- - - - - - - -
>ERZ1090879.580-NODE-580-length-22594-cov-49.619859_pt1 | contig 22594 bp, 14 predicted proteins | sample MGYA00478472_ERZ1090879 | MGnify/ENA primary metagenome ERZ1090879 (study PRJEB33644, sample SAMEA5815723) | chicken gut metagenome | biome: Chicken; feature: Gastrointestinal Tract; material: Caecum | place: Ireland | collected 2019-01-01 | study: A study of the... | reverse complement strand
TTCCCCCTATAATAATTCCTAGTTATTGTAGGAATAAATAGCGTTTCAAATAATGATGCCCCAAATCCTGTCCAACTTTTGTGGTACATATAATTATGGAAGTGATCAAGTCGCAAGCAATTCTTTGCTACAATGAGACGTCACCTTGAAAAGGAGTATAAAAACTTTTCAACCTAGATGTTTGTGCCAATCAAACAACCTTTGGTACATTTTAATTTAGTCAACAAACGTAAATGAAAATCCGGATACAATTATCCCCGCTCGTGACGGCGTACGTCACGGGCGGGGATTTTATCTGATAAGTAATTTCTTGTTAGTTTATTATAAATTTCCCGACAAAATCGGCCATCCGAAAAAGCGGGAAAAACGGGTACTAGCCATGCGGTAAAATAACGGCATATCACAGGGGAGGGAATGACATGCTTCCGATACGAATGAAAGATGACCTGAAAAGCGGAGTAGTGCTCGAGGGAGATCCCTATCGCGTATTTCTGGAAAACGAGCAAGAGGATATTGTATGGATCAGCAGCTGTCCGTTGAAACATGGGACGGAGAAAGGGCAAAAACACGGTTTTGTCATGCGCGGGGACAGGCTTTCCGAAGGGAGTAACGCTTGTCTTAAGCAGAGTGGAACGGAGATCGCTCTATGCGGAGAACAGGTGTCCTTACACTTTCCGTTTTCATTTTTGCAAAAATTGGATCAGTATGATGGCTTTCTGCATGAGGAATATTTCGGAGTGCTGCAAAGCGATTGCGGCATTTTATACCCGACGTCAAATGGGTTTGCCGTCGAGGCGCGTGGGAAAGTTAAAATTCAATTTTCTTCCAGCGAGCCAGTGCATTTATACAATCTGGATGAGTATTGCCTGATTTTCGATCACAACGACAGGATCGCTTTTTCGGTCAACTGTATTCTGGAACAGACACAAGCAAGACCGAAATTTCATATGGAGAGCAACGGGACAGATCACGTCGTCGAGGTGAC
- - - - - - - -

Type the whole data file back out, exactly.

>ERZ1090879.580-NODE-580-length-22594-cov-49.619859_pt1 | contig 22594 bp, 14 predicted proteins | sample MGYA00478472_ERZ1090879 | MGnify/ENA primary metagenome ERZ1090879 (study PRJEB33644, sample SAMEA5815723) | chicken gut metagenome | biome: Chicken; feature: Gastrointestinal Tract; material: Caecum | place: Ireland | collected 2019-01-01 | study: A study of the... | reverse complement strand
TTCCCCCTATAATAATTCCTAGTTATTGTAGGAATAAATAGCGTTTCAAATAATGATGCCCCAAATCCTGTCCAACTTTTGTGGTACATATAATTATGGAAGTGATCAAGTCGCAAGCAATTCTTTGCTACAATGAGACGTCACCTTGAAAAGGAGTATAAAAACTTTTCAACCTAGATGTTTGTGCCAATCAAACAACCTTTGGTACATTTTAATTTAGTCAACAAACGTAAATGAAAATCCGGATACAATTATCCCCGCTCGTGACGGCGTACGTCACGGGCGGGGATTTTATCTGATAAGTAATTTCTTGTTAGTTTATTATAAATTTCCCGACAAAATCGGCCATCCGAAAAAGCGGGAAAAACGGGTACTAGCCATGCGGTAAAATAACGGCATATCACAGGGGAGGGAATGACATGCTTCCGATACGAATGAAAGATGACCTGAAAAGCGGAGTAGTGCTCGAGGGAGATCCCTATCGCGTATTTCTGGAAAACGAGCAAGAGGATATTGTATGGATCAGCAGCTGTCCGTTGAAACATGGGACGGAGAAAGGGCAAAAACACGGTTTTGTCATGCGCGGGGACAGGCTTTCCGAAGGGAGTAACGCTTGTCTTAAGCAGAGTGGAACGGAGATCGCTCTATGCGGAGAACAGGTGTCCTTACACTTTCCGTTTTCATTTTTGCAAAAATTGGATCAGTATGATGGCTTTCTGCATGAGGAATATTTCGGAGTGCTGCAAAGCGATTGCGGCATTTTATACCCGACGTCAAATGGGTTTGCCGTCGAGGCGCGTGGGAAAGTTAAAATTCAATTTTCTTCCAGCGAGCCAGTGCATTTATACAATCTGGATGAGTATTGCCTGATTTTCGATCACAACGACAGGATCGCTTTTTCGGTCAACTGTATTCTGGAACAGACACAAGCAAGACCGAAATTTCATATGGAGAGCAACGGGACAGATCACGTCGTCGAGGTGAC